Thursday, June 28, 2012

Plant Profile: Devil’s Walking Stick, Aralia Spinosa

Figure 1. Aralia spinosa, devil's walking stick;
note the compound leaves and terminal flower
arrangement. Photo credit: Gil Nelson.
By Nnamdi Ofodile

This post is one of a series from professor Nisse Goldberg's Botany students at Jacksonville University.

Classification
Kingdom: Plantae
Phylum: Magnoliophyta
Class: Magnoliopsida
Order: Apiales
Family: Araliaceae
Genus: Aralia
Specific epithet: spinosa

Description
Aralia spinosa, Devil’s walking stick, is the only Aralia species in Florida (Figure 1) and is an aromatic spiny shrub/small tree of the Ginseng or Araliaceae family. You can find this plant in the northern and central
counties of the state, and in moist soils that are partially shaded by a canopy, where it typically grows between 12 and 15 feet high.

Figure 2. A. spinosa with notable prickles.
Photo credit: Shirley Denton.
Figure 3. Drupes of devil's walking stick.
Photo credit: Virginia Ducey.
Lean against the thin trunk of Devil's walking stick and you'll quickly figure out where the plant's name comes from. The stems are armed up and down with exceptionally sharp spines, hence spinosa (Figure 2). To add insult to injury, the petioles and surfaces of the pinnately-compound leaves, which can be 3 feet long and equally wide, are covered in pointed prickles. The flowers are creamy white and have a lemony scent. Undeterred by the prickles, pollinators such as bees, butterflies visit the flowers for the nectar (Figure 1). The fruit, a purplish-black berry-like drupe, is eaten by birds during autumn months (Figure 3).

Uses

As with other members of the Ginseng family, this species has medicinal properties. It has been used to treat tooth aches, fever, and snakebites, among other ailments. In the Victorian era, A. spinosa was planted as a novelty for its tropical foliage and prickly stems.

References
http://www.floridata.com/ref/a/aral_spi.cfm
http://www.wildflower.org/plants/result.php?id_plant=ARSP2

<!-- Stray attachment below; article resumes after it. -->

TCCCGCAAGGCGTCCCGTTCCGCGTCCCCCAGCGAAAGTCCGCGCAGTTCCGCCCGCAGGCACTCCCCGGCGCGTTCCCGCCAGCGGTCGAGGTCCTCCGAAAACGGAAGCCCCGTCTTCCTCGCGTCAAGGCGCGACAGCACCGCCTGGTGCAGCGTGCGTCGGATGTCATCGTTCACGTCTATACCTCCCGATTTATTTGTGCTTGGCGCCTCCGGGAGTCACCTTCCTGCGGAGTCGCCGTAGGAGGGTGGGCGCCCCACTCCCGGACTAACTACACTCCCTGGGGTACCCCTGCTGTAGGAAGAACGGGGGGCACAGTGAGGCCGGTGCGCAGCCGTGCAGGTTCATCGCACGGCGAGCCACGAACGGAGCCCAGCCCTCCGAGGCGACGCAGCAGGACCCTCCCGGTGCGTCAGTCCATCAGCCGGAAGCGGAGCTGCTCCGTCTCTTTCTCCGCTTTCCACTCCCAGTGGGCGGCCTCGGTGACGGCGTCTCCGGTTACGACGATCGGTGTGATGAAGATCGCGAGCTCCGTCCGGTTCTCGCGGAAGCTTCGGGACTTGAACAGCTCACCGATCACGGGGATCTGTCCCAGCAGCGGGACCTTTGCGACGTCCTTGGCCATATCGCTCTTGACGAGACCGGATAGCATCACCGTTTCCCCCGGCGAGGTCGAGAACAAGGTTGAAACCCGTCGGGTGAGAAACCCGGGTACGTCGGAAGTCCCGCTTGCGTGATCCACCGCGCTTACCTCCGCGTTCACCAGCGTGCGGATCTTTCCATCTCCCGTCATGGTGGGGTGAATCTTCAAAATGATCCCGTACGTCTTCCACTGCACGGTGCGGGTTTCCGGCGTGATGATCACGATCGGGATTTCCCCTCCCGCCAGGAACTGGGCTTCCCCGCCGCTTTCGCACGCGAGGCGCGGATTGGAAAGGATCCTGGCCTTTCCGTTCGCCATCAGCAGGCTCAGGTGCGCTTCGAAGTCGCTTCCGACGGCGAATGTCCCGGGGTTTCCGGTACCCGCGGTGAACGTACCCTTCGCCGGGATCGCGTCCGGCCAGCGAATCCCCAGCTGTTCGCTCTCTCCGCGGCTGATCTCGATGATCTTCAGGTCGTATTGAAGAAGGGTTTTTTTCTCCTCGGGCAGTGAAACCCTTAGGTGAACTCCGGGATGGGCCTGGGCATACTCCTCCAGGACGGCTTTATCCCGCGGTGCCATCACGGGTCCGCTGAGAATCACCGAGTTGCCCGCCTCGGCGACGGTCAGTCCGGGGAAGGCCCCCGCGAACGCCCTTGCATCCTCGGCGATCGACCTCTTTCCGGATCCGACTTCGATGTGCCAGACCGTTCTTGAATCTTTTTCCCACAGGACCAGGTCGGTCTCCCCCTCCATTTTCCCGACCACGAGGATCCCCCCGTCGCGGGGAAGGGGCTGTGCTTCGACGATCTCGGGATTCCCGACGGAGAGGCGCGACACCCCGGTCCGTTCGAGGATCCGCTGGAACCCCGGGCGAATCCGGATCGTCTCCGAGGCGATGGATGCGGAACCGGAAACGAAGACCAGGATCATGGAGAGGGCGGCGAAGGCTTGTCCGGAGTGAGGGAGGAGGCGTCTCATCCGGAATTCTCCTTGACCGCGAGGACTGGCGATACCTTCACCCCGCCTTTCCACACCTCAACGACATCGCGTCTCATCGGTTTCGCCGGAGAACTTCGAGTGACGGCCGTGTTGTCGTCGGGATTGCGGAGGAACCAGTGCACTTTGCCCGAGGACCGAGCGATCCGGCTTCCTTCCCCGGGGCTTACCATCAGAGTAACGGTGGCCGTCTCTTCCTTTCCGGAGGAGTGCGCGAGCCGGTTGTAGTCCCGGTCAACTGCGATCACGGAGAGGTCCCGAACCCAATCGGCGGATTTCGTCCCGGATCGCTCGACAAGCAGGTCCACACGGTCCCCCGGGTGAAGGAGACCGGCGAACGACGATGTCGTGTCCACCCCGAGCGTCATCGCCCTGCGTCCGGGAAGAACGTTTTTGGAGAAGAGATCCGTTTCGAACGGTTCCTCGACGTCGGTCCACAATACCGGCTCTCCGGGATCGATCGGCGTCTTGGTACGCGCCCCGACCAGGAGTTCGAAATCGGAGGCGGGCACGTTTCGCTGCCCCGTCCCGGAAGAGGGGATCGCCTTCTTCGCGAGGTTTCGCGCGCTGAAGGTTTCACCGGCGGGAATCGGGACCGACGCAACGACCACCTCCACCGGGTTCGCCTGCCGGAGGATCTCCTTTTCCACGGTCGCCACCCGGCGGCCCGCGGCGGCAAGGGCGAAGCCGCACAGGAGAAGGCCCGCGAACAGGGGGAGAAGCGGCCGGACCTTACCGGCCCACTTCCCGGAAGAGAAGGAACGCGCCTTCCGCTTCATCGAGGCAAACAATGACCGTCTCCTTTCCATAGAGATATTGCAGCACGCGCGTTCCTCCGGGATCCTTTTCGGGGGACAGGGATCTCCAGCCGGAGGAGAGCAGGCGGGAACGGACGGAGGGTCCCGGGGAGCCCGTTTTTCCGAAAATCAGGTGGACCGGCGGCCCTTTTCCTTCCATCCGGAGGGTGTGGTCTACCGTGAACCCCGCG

• Wunderlin, R. P., and B. F. Hansen. 2008. Atlas of Florida Vascular Plants (http://www.plantatlas.usf.edu/). [S. M. Landry and K. N. Campbell (application development), Florida Center for Community Design and Research.] Institute for Systematic Botany, University of South Florida, Tampa.

Image Sources
Figure 1. http://florida.plantatlas.usf.edu/Photo.aspx?id=104
Figure 2. http://florida.plantatlas.usf.edu/Photo.aspx?id=4964
Figure 3. http://florida.plantatlas.usf.edu/Photo.aspx?id=3245

4 comments:

Conry Lavis said...

Hi,
I just bought a home in southwest florida and it has a 8X16 area on the right of the walkway. I would also like something to the left in front of the house as well. Also, we would like to put some sort of small shrub along the backside of the house where the screen enclosure is.

Landscape Designer VA

Ginny Stibolt said...

The very large triply pinnate leaves of this plant are attached directly to the stem and when they drop in the fall or winter, only the single prickly stem is left standing. Use in the landscape wherethis willnot be a problem.

The Jolly Bloggers said...

Hi Conry. Are you asking for plant suggestions? You might consider going to http://www.plantrealflorida.org/ and finding out what is native to the area in which your home is located, or using the plant selector tool at http://www.fnps.org/plants.

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